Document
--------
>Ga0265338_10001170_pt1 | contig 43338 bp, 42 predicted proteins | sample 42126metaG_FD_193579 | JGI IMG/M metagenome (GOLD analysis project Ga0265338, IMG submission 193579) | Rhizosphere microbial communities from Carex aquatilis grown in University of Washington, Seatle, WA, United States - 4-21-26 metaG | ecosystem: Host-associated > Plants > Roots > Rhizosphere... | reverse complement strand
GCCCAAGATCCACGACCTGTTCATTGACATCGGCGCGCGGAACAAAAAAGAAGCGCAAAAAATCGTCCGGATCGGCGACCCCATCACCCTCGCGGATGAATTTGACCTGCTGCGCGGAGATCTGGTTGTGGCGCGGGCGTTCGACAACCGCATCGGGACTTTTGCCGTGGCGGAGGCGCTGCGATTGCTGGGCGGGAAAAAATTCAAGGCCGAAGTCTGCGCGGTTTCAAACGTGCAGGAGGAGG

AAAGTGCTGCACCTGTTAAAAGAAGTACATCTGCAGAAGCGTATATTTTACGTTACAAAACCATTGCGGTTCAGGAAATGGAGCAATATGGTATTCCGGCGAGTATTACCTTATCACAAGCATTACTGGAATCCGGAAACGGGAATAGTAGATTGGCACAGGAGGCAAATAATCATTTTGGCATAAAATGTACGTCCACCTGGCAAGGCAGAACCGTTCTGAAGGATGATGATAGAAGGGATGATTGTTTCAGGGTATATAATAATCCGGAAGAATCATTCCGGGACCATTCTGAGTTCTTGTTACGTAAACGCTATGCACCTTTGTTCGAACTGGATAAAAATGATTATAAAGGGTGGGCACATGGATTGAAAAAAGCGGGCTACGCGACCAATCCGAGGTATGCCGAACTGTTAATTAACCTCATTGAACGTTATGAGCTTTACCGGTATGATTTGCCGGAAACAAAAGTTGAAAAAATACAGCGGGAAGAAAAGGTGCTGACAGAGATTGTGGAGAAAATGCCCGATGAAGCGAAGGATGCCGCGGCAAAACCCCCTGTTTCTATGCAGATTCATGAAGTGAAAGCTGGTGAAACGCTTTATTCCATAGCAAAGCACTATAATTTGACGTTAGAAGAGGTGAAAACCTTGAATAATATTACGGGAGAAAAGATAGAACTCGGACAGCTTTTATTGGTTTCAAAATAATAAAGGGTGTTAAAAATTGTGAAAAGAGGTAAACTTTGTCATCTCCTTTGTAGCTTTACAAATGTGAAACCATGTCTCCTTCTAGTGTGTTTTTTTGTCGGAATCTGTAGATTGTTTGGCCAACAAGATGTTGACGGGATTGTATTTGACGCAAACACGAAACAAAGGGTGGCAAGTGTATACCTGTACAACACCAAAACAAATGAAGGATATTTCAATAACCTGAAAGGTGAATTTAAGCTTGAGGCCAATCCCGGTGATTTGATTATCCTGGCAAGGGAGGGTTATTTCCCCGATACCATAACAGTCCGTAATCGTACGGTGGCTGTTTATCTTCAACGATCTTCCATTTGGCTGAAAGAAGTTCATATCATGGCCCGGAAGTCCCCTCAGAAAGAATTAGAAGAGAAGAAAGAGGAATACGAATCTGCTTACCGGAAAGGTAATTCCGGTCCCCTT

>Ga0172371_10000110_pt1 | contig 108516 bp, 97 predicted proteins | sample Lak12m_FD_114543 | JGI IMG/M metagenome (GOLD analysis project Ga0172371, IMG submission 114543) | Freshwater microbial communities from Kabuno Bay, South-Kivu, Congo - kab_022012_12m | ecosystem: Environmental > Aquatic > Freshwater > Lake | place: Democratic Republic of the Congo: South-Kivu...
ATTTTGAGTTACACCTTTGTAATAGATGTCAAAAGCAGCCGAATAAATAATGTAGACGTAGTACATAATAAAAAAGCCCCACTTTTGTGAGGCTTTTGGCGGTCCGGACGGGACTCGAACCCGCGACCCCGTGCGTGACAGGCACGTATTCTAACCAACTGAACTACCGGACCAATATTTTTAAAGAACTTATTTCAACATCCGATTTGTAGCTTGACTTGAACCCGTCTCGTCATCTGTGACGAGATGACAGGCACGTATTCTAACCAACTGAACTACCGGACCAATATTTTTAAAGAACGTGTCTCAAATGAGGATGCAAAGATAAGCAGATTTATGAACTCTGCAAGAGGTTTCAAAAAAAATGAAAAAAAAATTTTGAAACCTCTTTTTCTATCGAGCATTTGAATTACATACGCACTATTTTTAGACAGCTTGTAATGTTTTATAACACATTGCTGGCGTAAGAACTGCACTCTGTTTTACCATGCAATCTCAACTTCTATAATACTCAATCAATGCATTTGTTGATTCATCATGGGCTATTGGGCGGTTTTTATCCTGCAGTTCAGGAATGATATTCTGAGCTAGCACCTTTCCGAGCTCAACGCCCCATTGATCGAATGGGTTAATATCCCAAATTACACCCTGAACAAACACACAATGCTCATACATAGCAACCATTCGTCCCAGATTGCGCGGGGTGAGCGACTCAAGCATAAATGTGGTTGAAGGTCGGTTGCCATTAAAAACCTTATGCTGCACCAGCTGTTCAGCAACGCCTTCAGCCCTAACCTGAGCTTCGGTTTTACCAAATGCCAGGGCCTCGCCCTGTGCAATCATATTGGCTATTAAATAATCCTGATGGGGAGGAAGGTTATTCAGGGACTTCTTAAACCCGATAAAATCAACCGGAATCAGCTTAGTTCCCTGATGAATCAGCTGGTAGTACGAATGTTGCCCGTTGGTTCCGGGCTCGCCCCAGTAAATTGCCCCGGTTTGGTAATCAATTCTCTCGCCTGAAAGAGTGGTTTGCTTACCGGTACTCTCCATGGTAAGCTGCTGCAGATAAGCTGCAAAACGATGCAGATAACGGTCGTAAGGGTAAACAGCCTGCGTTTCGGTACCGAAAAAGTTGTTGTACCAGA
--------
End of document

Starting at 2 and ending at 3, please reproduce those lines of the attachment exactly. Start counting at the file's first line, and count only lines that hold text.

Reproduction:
GCCCAAGATCCACGACCTGTTCATTGACATCGGCGCGCGGAACAAAAAAGAAGCGCAAAAAATCGTCCGGATCGGCGACCCCATCACCCTCGCGGATGAATTTGACCTGCTGCGCGGAGATCTGGTTGTGGCGCGGGCGTTCGACAACCGCATCGGGACTTTTGCCGTGGCGGAGGCGCTGCGATTGCTGGGCGGGAAAAAATTCAAGGCCGAAGTCTGCGCGGTTTCAAACGTGCAGGAGGAGG

AAAGTGCTGCACCTGTTAAAAGAAGTACATCTGCAGAAGCGTATATTTTACGTTACAAAACCATTGCGGTTCAGGAAATGGAGCAATATGGTATTCCGGCGAGTATTACCTTATCACAAGCATTACTGGAATCCGGAAACGGGAATAGTAGATTGGCACAGGAGGCAAATAATCATTTTGGCATAAAATGTACGTCCACCTGGCAAGGCAGAACCGTTCTGAAGGATGATGATAGAAGGGATGATTGTTTCAGGGTATATAATAATCCGGAAGAATCATTCCGGGACCATTCTGAGTTCTTGTTACGTAAACGCTATGCACCTTTGTTCGAACTGGATAAAAATGATTATAAAGGGTGGGCACATGGATTGAAAAAAGCGGGCTACGCGACCAATCCGAGGTATGCCGAACTGTTAATTAACCTCATTGAACGTTATGAGCTTTACCGGTATGATTTGCCGGAAACAAAAGTTGAAAAAATACAGCGGGAAGAAAAGGTGCTGACAGAGATTGTGGAGAAAATGCCCGATGAAGCGAAGGATGCCGCGGCAAAACCCCCTGTTTCTATGCAGATTCATGAAGTGAAAGCTGGTGAAACGCTTTATTCCATAGCAAAGCACTATAATTTGACGTTAGAAGAGGTGAAAACCTTGAATAATATTACGGGAGAAAAGATAGAACTCGGACAGCTTTTATTGGTTTCAAAATAATAAAGGGTGTTAAAAATTGTGAAAAGAGGTAAACTTTGTCATCTCCTTTGTAGCTTTACAAATGTGAAACCATGTCTCCTTCTAGTGTGTTTTTTTGTCGGAATCTGTAGATTGTTTGGCCAACAAGATGTTGACGGGATTGTATTTGACGCAAACACGAAACAAAGGGTGGCAAGTGTATACCTGTACAACACCAAAACAAATGAAGGATATTTCAATAACCTGAAAGGTGAATTTAAGCTTGAGGCCAATCCCGGTGATTTGATTATCCTGGCAAGGGAGGGTTATTTCCCCGATACCATAACAGTCCGTAATCGTACGGTGGCTGTTTATCTTCAACGATCTTCCATTTGGCTGAAAGAAGTTCATATCATGGCCCGGAAGTCCCCTCAGAAAGAATTAGAAGAGAAGAAAGAGGAATACGAATCTGCTTACCGGAAAGGTAATTCCGGTCCCCTT